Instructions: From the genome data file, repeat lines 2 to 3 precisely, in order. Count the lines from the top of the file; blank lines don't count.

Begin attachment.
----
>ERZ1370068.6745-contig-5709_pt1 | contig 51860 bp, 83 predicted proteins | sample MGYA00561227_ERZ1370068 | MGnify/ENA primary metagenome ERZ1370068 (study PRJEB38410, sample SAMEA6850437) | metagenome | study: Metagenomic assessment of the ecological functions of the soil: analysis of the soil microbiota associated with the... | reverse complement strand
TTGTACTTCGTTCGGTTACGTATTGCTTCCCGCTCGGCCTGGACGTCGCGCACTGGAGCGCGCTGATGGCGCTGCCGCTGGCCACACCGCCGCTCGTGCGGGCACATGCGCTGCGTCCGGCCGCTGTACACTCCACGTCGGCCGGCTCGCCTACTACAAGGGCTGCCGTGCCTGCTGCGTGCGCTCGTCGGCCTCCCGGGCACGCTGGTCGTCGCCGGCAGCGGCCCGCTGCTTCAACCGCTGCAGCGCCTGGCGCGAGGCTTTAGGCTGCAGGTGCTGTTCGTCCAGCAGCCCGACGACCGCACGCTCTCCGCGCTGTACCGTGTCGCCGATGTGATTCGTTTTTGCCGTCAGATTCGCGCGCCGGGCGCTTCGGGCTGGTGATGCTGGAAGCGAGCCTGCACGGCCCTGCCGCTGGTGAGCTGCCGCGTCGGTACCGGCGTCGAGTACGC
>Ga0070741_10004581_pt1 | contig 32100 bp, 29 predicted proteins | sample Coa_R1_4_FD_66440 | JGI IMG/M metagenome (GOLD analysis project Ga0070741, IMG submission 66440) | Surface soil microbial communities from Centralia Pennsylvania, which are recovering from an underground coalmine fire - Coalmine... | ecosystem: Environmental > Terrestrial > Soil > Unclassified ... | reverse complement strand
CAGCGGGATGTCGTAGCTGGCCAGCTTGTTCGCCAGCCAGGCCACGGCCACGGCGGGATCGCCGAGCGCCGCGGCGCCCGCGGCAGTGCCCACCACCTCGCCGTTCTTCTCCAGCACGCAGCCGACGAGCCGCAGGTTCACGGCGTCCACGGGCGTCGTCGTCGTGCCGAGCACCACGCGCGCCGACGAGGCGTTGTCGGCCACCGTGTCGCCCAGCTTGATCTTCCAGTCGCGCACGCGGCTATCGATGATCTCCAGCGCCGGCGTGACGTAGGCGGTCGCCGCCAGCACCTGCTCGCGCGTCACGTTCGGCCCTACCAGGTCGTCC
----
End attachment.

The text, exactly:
TTGTACTTCGTTCGGTTACGTATTGCTTCCCGCTCGGCCTGGACGTCGCGCACTGGAGCGCGCTGATGGCGCTGCCGCTGGCCACACCGCCGCTCGTGCGGGCACATGCGCTGCGTCCGGCCGCTGTACACTCCACGTCGGCCGGCTCGCCTACTACAAGGGCTGCCGTGCCTGCTGCGTGCGCTCGTCGGCCTCCCGGGCACGCTGGTCGTCGCCGGCAGCGGCCCGCTGCTTCAACCGCTGCAGCGCCTGGCGCGAGGCTTTAGGCTGCAGGTGCTGTTCGTCCAGCAGCCCGACGACCGCACGCTCTCCGCGCTGTACCGTGTCGCCGATGTGATTCGTTTTTGCCGTCAGATTCGCGCGCCGGGCGCTTCGGGCTGGTGATGCTGGAAGCGAGCCTGCACGGCCCTGCCGCTGGTGAGCTGCCGCGTCGGTACCGGCGTCGAGTACGC
>Ga0070741_10004581_pt1 | contig 32100 bp, 29 predicted proteins | sample Coa_R1_4_FD_66440 | JGI IMG/M metagenome (GOLD analysis project Ga0070741, IMG submission 66440) | Surface soil microbial communities from Centralia Pennsylvania, which are recovering from an underground coalmine fire - Coalmine... | ecosystem: Environmental > Terrestrial > Soil > Unclassified ... | reverse complement strand